39

What is the point of "punching down" the dough between its first and second rises?

This process exposes the yeast to new food sources, which keeps it going strong longer.

40

Why does punching the dough between rises make a good sandwich bread?

Punching also "degasses" the bread, resulting in a loaf with a fairly fine crumb--perfect for sandwich bread, but not rustic loaf.

41

What does turning the dough mean?

Gently folding it over onto itself between the first and second rises.

42

Why is turning the dough better for rustic breads?

It reactivates the yeast without pressing out as much air; creates coarser crumb with better chew.

43

Does more water mean and airier crumb?

Yes.

44

For a shatteringly crisp crust, what did test kitchen do for their dinner rolls?

Started the oven on high temperature, then reduced the heat to finish them.

45

Benefits of starting a dough off on high heat, then turning it down.

A crisp crust and boosting the "oven spring" (the rise that yeasted dough experiences when it first hits the heat of the oven), so the crumb is ever airier than before.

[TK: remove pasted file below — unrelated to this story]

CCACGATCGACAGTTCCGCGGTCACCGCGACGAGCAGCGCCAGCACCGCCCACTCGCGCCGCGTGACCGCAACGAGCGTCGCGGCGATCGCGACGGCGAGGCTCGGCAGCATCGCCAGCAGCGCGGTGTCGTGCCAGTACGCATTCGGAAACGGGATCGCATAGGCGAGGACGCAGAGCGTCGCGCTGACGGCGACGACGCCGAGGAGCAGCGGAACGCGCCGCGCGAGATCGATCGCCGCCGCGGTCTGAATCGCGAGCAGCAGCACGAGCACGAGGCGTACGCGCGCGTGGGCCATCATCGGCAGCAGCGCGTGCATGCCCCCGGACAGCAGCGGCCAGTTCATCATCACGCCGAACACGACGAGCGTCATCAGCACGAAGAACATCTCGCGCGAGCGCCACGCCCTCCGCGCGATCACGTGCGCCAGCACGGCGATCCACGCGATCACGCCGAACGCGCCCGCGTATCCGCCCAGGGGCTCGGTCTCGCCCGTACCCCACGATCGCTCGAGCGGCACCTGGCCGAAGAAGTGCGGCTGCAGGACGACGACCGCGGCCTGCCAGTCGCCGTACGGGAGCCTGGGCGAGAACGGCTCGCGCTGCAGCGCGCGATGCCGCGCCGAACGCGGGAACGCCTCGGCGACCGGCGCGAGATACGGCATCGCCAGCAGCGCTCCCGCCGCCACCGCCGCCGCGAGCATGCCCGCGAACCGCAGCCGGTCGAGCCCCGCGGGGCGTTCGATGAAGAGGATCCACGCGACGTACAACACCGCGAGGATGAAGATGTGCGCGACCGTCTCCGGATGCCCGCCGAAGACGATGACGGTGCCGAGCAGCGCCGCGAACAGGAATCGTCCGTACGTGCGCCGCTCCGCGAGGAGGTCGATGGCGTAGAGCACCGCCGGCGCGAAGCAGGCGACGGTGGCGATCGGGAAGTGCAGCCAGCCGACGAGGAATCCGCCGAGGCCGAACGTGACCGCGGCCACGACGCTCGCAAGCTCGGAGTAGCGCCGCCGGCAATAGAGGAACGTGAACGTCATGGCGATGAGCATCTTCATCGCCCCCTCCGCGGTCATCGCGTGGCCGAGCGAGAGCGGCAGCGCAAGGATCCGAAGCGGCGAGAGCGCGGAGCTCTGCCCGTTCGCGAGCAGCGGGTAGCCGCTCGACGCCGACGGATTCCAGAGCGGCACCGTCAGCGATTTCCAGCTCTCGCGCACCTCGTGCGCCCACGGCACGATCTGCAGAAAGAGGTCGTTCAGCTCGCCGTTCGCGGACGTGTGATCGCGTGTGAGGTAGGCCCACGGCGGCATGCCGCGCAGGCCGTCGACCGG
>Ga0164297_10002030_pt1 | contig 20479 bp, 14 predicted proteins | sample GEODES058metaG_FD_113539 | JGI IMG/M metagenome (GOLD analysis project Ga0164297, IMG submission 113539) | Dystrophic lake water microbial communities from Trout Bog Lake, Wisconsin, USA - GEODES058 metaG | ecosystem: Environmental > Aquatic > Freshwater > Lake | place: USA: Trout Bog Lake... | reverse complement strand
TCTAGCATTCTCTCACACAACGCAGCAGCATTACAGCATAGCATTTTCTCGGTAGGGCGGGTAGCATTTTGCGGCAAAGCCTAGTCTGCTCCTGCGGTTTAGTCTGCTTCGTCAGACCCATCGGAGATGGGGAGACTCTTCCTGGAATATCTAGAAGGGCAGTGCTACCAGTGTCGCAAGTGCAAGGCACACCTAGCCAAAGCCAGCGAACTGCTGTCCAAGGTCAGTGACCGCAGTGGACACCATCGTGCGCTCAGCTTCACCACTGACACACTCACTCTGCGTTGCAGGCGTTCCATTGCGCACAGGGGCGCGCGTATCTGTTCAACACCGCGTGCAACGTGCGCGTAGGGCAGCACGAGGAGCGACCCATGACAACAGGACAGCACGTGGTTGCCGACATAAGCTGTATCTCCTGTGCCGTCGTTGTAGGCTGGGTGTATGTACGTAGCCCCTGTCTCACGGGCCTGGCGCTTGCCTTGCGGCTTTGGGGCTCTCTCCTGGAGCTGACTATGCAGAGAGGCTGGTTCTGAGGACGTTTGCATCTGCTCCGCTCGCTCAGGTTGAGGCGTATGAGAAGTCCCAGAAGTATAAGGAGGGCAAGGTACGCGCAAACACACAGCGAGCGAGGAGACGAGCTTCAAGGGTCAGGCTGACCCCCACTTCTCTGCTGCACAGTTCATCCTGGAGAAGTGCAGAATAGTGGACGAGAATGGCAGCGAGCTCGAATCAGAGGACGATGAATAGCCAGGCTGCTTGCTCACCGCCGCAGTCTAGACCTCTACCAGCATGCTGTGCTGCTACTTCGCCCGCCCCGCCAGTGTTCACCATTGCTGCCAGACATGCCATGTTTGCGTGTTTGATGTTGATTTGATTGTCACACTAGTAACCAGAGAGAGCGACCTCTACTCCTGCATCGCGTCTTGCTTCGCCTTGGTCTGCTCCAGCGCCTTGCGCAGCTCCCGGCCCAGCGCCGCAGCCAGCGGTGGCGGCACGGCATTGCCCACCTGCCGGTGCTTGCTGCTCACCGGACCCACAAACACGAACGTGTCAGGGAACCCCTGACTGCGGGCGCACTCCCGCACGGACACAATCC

46

Does baking rolls in a hot oven mean they will rise higher?

Yes

47

Should you freeze dough just after mixing?

Freezing dough just after mixing kills too many of the yeast cells before they have a chance to ferment. In addition, freezing before the first rise reduced gluten development, so loaf didn't have enough structure to fully expand. The result: a small, squat loaf with bland flavor.

48

Should you freeze dough after the second rise?

Dough frozen after the second rise was over proofed. As the already fully risen dough slowly thawed, the random remaining viable yeast cells continued to produce gas in some parts of the dough but not in the others, weakening this structure. The result: a misshapen loaf that collapsed during baking.

49

Should you freeze dough between the first and second rises?

Yes, the first rise ensured that enough yeast had fermented for the dough to develop complex flavors and some rise. The remaining viable yeast cells finished the job as the dough thawed and then rose for a second time.